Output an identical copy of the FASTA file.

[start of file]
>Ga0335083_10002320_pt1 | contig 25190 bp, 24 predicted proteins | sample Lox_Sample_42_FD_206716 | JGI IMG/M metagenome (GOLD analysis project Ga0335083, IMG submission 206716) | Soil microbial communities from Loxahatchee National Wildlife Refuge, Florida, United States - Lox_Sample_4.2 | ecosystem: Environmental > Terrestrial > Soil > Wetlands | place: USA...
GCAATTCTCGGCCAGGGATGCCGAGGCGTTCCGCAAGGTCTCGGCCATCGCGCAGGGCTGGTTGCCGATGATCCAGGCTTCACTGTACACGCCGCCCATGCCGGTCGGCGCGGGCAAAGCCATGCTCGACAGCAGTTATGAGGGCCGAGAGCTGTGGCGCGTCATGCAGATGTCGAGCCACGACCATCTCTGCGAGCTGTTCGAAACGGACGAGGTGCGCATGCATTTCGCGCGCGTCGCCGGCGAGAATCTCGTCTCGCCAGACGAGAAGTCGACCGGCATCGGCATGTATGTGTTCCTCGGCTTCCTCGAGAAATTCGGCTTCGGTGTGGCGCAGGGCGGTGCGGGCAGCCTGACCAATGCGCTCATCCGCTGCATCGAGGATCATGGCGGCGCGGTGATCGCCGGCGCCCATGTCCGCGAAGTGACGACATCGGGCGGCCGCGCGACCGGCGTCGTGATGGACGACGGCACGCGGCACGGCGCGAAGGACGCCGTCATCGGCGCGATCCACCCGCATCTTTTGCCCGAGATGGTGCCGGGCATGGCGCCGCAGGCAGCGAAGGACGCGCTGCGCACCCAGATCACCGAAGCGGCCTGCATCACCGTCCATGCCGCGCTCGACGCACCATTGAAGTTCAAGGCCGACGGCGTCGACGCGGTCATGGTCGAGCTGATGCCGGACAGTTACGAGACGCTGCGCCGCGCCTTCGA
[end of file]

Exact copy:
>Ga0335083_10002320_pt1 | contig 25190 bp, 24 predicted proteins | sample Lox_Sample_42_FD_206716 | JGI IMG/M metagenome (GOLD analysis project Ga0335083, IMG submission 206716) | Soil microbial communities from Loxahatchee National Wildlife Refuge, Florida, United States - Lox_Sample_4.2 | ecosystem: Environmental > Terrestrial > Soil > Wetlands | place: USA...
GCAATTCTCGGCCAGGGATGCCGAGGCGTTCCGCAAGGTCTCGGCCATCGCGCAGGGCTGGTTGCCGATGATCCAGGCTTCACTGTACACGCCGCCCATGCCGGTCGGCGCGGGCAAAGCCATGCTCGACAGCAGTTATGAGGGCCGAGAGCTGTGGCGCGTCATGCAGATGTCGAGCCACGACCATCTCTGCGAGCTGTTCGAAACGGACGAGGTGCGCATGCATTTCGCGCGCGTCGCCGGCGAGAATCTCGTCTCGCCAGACGAGAAGTCGACCGGCATCGGCATGTATGTGTTCCTCGGCTTCCTCGAGAAATTCGGCTTCGGTGTGGCGCAGGGCGGTGCGGGCAGCCTGACCAATGCGCTCATCCGCTGCATCGAGGATCATGGCGGCGCGGTGATCGCCGGCGCCCATGTCCGCGAAGTGACGACATCGGGCGGCCGCGCGACCGGCGTCGTGATGGACGACGGCACGCGGCACGGCGCGAAGGACGCCGTCATCGGCGCGATCCACCCGCATCTTTTGCCCGAGATGGTGCCGGGCATGGCGCCGCAGGCAGCGAAGGACGCGCTGCGCACCCAGATCACCGAAGCGGCCTGCATCACCGTCCATGCCGCGCTCGACGCACCATTGAAGTTCAAGGCCGACGGCGTCGACGCGGTCATGGTCGAGCTGATGCCGGACAGTTACGAGACGCTGCGCCGCGCCTTCGA